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it kinda sounds like it did which is BS in my view (going from the terminology in the windows update section...still researching. Do you have prior knowledge of past examples? or was this a theorized idea?). Sounds like something that might turn out to be a class action suit 10 years down the road depending on how EU and the france resale ruling things unfold over the years.

EFF has made some grounds with the library of congress so I am hopeful some of this sketchy "license" crap dies. There are some hopeful signs in culture and legal world this might die. It is a legitimate property rights issue. The concept of buying a license vs a real product is a recent legal concept not rooted in common law or any prior legal concept as far as I know so there is some hope.

Retail keys can be transfered from one machine to another provided the operating system is removed from the prior machine first. OEM keys are tied to the motherboard and die along with the motherboard - This has always been the case, Microsoft have simply been lax in enforcing it up until Windows 10.

Furthermore, you cannot legally buy Windows 10 for $10.00. Activation and legal are two very separate things.
 

SuperSubZero

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True, but how could the key be removed from firmware? I would expect that once an OEM key is burned to firmware it remains in firmware - Especially in the case of a laptop?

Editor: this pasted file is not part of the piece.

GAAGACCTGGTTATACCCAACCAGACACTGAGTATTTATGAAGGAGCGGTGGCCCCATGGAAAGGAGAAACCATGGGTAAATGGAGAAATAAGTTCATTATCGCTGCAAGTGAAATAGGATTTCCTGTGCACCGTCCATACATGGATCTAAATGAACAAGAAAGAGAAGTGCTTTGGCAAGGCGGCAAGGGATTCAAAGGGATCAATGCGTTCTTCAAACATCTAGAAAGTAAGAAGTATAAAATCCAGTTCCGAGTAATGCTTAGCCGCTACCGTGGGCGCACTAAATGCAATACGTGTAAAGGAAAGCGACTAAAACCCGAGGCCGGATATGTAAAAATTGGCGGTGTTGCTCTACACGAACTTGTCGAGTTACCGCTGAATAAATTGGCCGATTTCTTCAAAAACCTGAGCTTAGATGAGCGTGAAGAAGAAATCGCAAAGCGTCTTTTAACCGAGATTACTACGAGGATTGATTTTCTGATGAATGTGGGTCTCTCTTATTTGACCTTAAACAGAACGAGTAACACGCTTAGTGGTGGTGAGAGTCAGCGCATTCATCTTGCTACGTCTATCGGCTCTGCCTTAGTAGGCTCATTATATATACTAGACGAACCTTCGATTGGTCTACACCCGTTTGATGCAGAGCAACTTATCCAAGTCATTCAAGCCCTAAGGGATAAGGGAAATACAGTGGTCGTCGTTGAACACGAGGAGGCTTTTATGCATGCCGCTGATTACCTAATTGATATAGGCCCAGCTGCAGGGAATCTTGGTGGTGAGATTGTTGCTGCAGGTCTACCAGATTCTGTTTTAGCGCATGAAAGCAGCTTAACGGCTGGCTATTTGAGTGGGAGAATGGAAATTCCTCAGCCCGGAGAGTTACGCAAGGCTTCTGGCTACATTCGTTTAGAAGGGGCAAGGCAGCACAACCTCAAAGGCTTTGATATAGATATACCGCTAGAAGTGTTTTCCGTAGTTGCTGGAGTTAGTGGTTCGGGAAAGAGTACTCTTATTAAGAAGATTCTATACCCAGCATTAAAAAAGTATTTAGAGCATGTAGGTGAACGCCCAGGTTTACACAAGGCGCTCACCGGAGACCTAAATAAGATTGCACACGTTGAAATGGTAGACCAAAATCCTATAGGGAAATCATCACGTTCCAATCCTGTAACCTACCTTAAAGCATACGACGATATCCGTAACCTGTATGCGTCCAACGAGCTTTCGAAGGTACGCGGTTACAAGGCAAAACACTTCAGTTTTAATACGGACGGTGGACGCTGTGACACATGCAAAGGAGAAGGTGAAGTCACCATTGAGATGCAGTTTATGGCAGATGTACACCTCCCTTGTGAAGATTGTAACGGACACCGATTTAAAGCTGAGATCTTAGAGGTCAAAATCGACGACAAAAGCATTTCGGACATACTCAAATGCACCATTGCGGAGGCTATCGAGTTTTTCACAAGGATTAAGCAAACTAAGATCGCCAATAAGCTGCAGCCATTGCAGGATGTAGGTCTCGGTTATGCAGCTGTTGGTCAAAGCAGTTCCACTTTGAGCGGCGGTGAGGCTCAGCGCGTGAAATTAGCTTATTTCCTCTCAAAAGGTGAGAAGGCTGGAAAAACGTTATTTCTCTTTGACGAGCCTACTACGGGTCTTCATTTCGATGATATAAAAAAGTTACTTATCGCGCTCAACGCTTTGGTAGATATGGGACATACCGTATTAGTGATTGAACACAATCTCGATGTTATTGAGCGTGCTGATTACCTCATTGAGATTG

Depending on where on the planet the board came from, it may never have had a key. While in the US one has to kinda go out of their way to find a major OEM selling computers without Windows licenses, in other parts of the world it's apparently more common. Also, boards coming from China.. well.. roll the dice.
 

B00nie

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bulk OEM keys are not illegal just 1 install with lots of strings from what I read...your post sounds like your talking out of your ass unless you have additional info to support such a claim.

They are 100% illegal, they are being sold against the EULA terms. The keys technically work but that 10 dollar price is just to smooth your concience for using a key that violates the service terms and is therefor just as illegal as the free key.
 

Mazzspeed

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Depending on where on the planet the board came from, it may never have had a key. While in the US one has to kinda go out of their way to find a major OEM selling computers without Windows licenses, in other parts of the world it's apparently more common. Also, boards coming from China.. well.. roll the dice.

Interesting. I've replaced a couple of laptop boards with second hand units where it's actually cost effective to do so (most of the time it isn't!) and I've never come across a board that didn't have the key stored in UEFI.